I’m not entirely surprised by Eric Thames‘ hot 2017 start. He really was good three years in a row in South Korea’s KBO, finishing 3rd, 1st and 2nd in OPS those years.
Thames obviously isn’t going to keep hitting in MLB better than he hit in the KBO. The National League’s pitchers don’t have a book on Thames yet, and they’re finding out that even after three years in KBO, Thames can still hit MLB heat. They will eventually figure out what they have to throw him and set him up for, and then it will be Thames’ turn to make adjustments.
In the video I’ve seen of Thames’ home runs so far this year his swing is very short, fast to the ball yet not rushed. He’s strong enough he doesn’t need to wind up to generate bat speed. It’s a very comfortable, confident swing.
Thames is being duly tested for PEDs, but he shows nothing but confidence about the results. Obviously, PEDs could be a reason of Thames’ dramatic improvement.
However, Thames was younger and more talented than most of the players who head to East Asia for major league money. He also went to an extreme hitters’ league that’s only a little better than AAA, which would be a great place for a hitter to develop confidence in his abilities. It’s a lot easier to develop major league hitters in Denver than it is in either Seattle or San Diego.
Thames’ story is that while KBO pitchers don’t throw as hard, typically topping out at 91 or 92 mph, they throw a lot more breaking balls than MLB pitchers. He says he had to become better at plate discipline than he’d been in America in order to lay off breaking balls out of the strike zone.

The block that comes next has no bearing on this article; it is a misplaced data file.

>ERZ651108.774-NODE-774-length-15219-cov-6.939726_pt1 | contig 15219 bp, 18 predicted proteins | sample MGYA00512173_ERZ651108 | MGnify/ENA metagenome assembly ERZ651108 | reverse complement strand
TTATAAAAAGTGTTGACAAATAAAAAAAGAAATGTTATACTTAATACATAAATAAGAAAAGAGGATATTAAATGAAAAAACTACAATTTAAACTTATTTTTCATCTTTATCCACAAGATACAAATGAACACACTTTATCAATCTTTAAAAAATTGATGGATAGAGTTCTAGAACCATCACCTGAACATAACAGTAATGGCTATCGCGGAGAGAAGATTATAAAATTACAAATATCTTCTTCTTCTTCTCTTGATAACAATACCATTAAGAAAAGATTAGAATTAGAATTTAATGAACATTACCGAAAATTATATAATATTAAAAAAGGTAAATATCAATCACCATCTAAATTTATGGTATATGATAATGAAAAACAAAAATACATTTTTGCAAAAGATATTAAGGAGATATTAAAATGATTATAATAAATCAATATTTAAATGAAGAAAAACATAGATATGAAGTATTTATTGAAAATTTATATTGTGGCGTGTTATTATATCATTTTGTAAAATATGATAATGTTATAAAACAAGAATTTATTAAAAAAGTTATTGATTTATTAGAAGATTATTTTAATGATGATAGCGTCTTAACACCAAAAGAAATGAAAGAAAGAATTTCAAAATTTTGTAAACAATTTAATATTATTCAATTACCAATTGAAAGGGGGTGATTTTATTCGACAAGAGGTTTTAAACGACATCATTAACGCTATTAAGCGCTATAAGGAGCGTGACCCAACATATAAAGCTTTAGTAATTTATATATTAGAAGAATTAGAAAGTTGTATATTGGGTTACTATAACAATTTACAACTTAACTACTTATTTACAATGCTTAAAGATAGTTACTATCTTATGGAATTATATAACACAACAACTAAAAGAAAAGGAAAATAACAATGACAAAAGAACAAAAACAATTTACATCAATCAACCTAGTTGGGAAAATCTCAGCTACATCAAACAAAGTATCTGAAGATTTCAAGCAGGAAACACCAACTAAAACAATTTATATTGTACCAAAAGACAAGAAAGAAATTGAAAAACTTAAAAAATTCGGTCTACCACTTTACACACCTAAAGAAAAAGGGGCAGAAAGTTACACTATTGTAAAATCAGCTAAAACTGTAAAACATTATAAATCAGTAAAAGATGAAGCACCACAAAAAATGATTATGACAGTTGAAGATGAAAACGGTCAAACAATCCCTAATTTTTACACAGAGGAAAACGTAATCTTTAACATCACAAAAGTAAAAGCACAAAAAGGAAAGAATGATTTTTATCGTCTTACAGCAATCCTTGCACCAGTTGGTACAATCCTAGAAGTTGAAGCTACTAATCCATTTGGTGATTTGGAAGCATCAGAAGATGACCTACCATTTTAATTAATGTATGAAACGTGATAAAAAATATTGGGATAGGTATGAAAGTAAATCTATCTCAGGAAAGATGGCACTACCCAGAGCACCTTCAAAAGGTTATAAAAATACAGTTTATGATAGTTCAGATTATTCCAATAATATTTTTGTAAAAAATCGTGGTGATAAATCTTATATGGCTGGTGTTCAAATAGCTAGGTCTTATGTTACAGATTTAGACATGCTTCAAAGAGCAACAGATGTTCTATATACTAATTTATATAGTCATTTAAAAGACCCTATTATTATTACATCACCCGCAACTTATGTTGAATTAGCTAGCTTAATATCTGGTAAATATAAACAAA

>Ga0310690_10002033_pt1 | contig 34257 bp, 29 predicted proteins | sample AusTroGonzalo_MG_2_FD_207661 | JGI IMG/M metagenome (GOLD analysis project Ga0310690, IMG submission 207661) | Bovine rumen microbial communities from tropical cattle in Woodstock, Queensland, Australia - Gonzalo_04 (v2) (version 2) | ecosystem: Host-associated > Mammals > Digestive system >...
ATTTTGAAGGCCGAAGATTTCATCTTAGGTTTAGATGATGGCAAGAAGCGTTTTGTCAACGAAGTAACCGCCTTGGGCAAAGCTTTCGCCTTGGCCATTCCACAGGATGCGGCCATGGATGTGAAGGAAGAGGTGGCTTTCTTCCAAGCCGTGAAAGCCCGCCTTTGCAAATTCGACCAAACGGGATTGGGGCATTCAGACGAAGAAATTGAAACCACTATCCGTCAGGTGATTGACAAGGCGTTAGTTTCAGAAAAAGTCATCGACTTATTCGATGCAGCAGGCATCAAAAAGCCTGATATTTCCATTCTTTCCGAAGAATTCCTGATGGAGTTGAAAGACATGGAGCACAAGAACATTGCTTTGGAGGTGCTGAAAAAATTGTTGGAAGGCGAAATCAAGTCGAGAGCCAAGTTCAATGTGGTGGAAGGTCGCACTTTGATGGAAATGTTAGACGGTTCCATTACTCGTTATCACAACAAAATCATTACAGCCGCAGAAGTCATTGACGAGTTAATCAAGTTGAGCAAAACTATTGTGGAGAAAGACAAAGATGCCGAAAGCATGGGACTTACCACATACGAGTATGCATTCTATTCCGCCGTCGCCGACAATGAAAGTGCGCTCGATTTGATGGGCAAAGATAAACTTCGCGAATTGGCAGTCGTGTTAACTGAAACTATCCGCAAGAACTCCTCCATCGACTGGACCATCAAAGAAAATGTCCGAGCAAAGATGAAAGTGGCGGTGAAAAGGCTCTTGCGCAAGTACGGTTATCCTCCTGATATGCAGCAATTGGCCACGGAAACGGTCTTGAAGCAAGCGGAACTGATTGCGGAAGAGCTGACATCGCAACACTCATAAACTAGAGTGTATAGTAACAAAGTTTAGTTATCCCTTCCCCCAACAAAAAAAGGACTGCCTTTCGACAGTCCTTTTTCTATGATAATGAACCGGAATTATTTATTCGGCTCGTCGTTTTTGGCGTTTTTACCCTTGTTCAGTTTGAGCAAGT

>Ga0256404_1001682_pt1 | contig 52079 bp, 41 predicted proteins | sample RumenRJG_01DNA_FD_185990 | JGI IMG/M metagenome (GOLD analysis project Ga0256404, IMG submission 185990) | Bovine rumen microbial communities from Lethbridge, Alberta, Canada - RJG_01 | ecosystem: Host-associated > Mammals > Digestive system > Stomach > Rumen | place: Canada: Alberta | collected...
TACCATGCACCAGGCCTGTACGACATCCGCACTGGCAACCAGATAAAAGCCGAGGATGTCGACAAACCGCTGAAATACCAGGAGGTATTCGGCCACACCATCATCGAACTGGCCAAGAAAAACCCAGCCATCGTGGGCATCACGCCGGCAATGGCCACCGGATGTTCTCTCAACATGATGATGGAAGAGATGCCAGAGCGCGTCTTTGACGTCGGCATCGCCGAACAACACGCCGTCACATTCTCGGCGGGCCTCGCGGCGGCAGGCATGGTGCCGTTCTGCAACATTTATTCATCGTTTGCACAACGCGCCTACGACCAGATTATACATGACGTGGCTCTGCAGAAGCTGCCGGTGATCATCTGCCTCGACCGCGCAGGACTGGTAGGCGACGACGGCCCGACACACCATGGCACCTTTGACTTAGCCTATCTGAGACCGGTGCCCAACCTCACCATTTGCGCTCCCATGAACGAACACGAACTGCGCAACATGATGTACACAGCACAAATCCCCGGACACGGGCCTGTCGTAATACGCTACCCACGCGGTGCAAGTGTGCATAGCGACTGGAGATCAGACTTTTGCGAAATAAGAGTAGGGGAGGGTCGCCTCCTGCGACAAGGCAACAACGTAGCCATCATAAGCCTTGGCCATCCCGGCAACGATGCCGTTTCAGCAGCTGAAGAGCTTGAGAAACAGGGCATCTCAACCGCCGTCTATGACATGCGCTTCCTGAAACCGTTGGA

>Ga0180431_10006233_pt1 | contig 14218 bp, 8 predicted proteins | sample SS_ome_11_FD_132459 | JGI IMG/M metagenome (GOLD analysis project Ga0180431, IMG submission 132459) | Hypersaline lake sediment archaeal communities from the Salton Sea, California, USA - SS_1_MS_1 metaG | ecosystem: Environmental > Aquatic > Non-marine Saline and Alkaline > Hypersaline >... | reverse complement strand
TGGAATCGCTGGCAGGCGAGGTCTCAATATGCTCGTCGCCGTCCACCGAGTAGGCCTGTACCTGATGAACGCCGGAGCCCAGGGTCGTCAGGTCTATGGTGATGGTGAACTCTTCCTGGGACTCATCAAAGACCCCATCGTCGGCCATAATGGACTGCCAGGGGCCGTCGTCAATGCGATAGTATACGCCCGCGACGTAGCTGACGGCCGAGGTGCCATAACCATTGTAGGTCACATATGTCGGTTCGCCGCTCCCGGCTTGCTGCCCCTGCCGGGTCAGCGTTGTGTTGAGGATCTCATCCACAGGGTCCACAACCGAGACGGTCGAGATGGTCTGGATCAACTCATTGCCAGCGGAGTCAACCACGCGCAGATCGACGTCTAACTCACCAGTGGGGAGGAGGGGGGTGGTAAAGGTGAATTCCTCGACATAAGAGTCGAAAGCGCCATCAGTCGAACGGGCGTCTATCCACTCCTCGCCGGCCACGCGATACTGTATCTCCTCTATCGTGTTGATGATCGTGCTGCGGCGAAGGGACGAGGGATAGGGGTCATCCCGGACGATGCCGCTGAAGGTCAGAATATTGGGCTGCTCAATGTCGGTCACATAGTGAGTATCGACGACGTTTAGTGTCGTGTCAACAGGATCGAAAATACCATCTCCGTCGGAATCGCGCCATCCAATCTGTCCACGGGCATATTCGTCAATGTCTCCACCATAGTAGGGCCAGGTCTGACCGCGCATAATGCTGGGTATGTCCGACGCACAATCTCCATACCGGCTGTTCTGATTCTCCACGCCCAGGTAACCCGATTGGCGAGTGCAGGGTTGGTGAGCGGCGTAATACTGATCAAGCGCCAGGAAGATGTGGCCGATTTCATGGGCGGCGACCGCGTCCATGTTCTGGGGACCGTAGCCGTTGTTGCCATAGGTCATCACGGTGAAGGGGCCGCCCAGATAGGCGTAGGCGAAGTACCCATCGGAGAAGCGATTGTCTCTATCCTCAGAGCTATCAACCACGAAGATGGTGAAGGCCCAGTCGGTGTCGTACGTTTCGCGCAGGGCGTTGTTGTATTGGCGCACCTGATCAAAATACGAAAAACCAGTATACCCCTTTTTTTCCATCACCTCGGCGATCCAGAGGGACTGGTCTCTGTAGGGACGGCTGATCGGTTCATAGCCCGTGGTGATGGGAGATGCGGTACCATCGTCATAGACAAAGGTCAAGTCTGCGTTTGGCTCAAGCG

It certainly is apparent that after walking only 52 times in his 769 plate appearances in his major league seasons in 2012-2013 and 58 times in 514 plate appearances in his first KBO season, Thames has drawn 191 walks in 1,209 plate appearances since the start of the 2015 season.
Obviously, getting better at laying off bad pitches is a recipe for being able to put more good swings on the ball. It also isn’t particularly unusual for a player with power to begin with to still be improving his power hitting through his age 30 season.
Thames has also said that he might not have made that improvement if he hadn’t made the jump to South Korea, stating words to the effect that if he’d stayed in the States, he might have not made the changes because it would have been easier to just keep doing what he had been doing.
I’d like to see more players in the future jump to Japan’s NPB or South Korea’s KBO and then back to MLB if they foreign performance merits it. It is, in fact, becoming more common, although it’s also limited by the fact that the vast majority of the 4-A players who go to NPB or KBO simply aren’t going to blossom like an Eric Thames or Colby Lewis.